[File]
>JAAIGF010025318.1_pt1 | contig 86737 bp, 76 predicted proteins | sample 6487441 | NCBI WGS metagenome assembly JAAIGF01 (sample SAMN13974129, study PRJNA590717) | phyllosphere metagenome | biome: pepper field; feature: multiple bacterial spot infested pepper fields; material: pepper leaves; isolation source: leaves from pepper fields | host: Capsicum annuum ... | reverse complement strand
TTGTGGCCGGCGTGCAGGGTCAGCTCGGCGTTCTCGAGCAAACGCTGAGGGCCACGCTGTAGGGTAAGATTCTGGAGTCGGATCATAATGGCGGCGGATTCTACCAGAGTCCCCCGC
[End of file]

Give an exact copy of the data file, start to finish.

>JAAIGF010025318.1_pt1 | contig 86737 bp, 76 predicted proteins | sample 6487441 | NCBI WGS metagenome assembly JAAIGF01 (sample SAMN13974129, study PRJNA590717) | phyllosphere metagenome | biome: pepper field; feature: multiple bacterial spot infested pepper fields; material: pepper leaves; isolation source: leaves from pepper fields | host: Capsicum annuum ... | reverse complement strand
TTGTGGCCGGCGTGCAGGGTCAGCTCGGCGTTCTCGAGCAAACGCTGAGGGCCACGCTGTAGGGTAAGATTCTGGAGTCGGATCATAATGGCGGCGGATTCTACCAGAGTCCCCCGC